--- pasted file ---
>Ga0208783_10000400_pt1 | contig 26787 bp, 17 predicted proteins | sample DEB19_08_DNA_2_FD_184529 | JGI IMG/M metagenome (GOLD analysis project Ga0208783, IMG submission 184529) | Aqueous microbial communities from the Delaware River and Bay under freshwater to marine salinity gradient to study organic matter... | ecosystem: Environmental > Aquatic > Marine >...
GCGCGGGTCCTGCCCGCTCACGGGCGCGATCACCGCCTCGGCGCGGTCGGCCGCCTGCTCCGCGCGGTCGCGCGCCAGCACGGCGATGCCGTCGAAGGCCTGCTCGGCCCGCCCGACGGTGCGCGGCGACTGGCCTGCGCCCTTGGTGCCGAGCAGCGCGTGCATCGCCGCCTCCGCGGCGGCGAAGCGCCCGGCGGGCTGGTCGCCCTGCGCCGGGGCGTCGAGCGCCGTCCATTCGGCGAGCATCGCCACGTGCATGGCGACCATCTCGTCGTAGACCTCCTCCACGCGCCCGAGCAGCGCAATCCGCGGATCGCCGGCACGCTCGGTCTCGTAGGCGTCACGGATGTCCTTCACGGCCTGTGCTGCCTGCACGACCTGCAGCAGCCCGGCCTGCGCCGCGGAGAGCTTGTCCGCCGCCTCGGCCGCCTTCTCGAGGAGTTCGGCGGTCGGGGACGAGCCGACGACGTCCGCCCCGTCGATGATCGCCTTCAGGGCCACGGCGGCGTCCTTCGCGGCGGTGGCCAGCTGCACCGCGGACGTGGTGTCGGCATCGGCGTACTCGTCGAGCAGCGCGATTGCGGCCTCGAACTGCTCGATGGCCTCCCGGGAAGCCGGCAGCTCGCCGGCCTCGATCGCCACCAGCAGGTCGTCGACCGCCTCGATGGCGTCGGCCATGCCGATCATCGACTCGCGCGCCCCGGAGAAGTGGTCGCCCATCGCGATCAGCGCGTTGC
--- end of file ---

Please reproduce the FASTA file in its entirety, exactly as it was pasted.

>Ga0208783_10000400_pt1 | contig 26787 bp, 17 predicted proteins | sample DEB19_08_DNA_2_FD_184529 | JGI IMG/M metagenome (GOLD analysis project Ga0208783, IMG submission 184529) | Aqueous microbial communities from the Delaware River and Bay under freshwater to marine salinity gradient to study organic matter... | ecosystem: Environmental > Aquatic > Marine >...
GCGCGGGTCCTGCCCGCTCACGGGCGCGATCACCGCCTCGGCGCGGTCGGCCGCCTGCTCCGCGCGGTCGCGCGCCAGCACGGCGATGCCGTCGAAGGCCTGCTCGGCCCGCCCGACGGTGCGCGGCGACTGGCCTGCGCCCTTGGTGCCGAGCAGCGCGTGCATCGCCGCCTCCGCGGCGGCGAAGCGCCCGGCGGGCTGGTCGCCCTGCGCCGGGGCGTCGAGCGCCGTCCATTCGGCGAGCATCGCCACGTGCATGGCGACCATCTCGTCGTAGACCTCCTCCACGCGCCCGAGCAGCGCAATCCGCGGATCGCCGGCACGCTCGGTCTCGTAGGCGTCACGGATGTCCTTCACGGCCTGTGCTGCCTGCACGACCTGCAGCAGCCCGGCCTGCGCCGCGGAGAGCTTGTCCGCCGCCTCGGCCGCCTTCTCGAGGAGTTCGGCGGTCGGGGACGAGCCGACGACGTCCGCCCCGTCGATGATCGCCTTCAGGGCCACGGCGGCGTCCTTCGCGGCGGTGGCCAGCTGCACCGCGGACGTGGTGTCGGCATCGGCGTACTCGTCGAGCAGCGCGATTGCGGCCTCGAACTGCTCGATGGCCTCCCGGGAAGCCGGCAGCTCGCCGGCCTCGATCGCCACCAGCAGGTCGTCGACCGCCTCGATGGCGTCGGCCATGCCGATCATCGACTCGCGCGCCCCGGAGAAGTGGTCGCCCATCGCGATCAGCGCGTTGC